Here we talk to Ben Fogle who is known for his passion for animals and wildlife which has taken him all over the world.
He has presented numerous programmes and writes regularly for the Sunday Telegraph and the Independent. He has also written numerous bestselling books. Ben campaigns tirelessly for conservation, the environment and animal welfare, is an ambassador for WWF, Medecins Sans Frontiere and Tusk, a fellow of the Royal Geographical Society and the President of the Campaign for National Parks.
He has recently appeared in the series ‘Ben Fogle: New Lives in the Wild’, so we took the opportunity to ask him a few questions about his adventures and found out about his latest book ‘Ben Fogle, Labrador, The Story of the World’s Favourite Dog’.
From your experience in filming the series, is there a common factor as to why people chose to leave civilisation behind?
They are all people who have realised their dreams. Many of us may have fantasised about cutting ourselves off from the grid but these are people who have actually done it. They are universally content. They are happy because they have done it.
You’ve been everywhere around the world, are there any stand-out locations which you could not see yourself living in?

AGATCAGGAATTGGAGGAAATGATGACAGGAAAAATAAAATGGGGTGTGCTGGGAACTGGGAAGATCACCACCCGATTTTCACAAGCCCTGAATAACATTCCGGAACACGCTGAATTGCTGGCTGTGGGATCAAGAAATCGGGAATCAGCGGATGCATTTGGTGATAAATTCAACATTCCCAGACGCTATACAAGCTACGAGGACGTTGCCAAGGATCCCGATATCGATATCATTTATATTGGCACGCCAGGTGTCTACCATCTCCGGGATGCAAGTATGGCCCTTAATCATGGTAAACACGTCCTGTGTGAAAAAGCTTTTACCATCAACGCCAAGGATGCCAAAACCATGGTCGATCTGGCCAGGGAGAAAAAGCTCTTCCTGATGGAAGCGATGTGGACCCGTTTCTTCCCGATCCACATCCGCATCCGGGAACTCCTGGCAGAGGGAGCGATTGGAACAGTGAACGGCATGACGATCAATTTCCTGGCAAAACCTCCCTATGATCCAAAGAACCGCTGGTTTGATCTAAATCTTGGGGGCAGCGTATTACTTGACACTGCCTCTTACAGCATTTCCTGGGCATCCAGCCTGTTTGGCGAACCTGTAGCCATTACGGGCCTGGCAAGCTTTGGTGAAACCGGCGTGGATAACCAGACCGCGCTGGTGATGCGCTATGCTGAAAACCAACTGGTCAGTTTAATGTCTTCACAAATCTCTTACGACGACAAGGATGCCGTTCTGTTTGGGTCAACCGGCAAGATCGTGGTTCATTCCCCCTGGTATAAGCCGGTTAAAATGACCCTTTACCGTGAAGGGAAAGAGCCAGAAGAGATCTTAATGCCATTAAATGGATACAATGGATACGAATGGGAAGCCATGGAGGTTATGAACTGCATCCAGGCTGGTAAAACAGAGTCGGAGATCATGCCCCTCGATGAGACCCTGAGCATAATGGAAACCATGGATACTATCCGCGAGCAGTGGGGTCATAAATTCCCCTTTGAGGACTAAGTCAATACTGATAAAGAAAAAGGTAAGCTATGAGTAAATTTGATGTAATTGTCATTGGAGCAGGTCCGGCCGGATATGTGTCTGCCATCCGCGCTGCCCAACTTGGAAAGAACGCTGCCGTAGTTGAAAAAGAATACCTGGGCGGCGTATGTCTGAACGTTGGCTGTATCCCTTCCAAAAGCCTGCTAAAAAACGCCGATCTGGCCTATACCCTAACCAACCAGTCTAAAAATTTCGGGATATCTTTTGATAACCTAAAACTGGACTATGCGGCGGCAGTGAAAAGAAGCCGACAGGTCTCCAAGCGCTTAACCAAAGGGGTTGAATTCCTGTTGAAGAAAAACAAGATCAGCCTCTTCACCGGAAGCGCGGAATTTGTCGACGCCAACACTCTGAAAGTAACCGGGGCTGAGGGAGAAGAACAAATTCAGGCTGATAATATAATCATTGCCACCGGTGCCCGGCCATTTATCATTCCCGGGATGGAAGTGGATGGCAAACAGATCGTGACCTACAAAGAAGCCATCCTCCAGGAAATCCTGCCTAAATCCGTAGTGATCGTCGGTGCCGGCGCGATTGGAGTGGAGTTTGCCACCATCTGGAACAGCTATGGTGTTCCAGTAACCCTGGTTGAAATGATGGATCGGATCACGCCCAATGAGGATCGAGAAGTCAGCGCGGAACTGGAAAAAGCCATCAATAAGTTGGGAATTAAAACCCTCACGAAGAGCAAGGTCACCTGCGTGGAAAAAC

Tristan da Cunha in the south Atlantic is a pretty extraordinary place. As is Pitcairn and Papua New Guinea. I’ve been lucky enough to travel to more than 70 countries.
Describe the most life-threatening situation you’ve been in whilst filming and would you hesitate to do it all again?
I have had plenty of life threatening experiences over the years from capsizing in the middle of the Atlantic to being attacked by wild Nile crocodiles while filming underwater in Botswana.
Having met numerous individuals during the course of the series, who are the standout people and why?
I think Galsheen from Restoration Island in Australia rates as one of the most fascinating. I loved his story and he even looked like Robinson Crusoe.
Do you think self-imposed exile is a good thing?
Absolutely. I love the idea as we are all too inextricably linked to society. Sometimes we need to take a step back to take a step forward.
Is there a common personality trait amongst all these people who shun civilisation?
They all have a confidence to walk the walk but few of us have the confidence to actually do it. By and large they all have a contentment, verging on happiness. No what ifs? They’ve realised their dreams and aspirations.
Do you think you share that trait? If not, do you admire it?
Hell yes. I’ve been marooned on a remote island for a year myself. All of my expeditions are arguably a form of self imposed exile in which I’m forced to ration my resources, just like our wildmen and women – I’d love to live as they do.
Who are your heroes?
The usual suspects. Shackleton, Scott, Amundsen and Thesiger. The old school pioneering explorers who lay the foundations for us all.
If you were trapped on a desert island (or chose to live on one), what would your necessities be?
Family. Not much else matters when you have young kids. I love to teach them how beautiful the wildness can be. Don’t be scared of it. Embrace it. Where Bear Grylls likes to emphasis the battle between man and nature, Wildmen celebrates the beautiful relationship.
What was your most challenging moment while filming the series?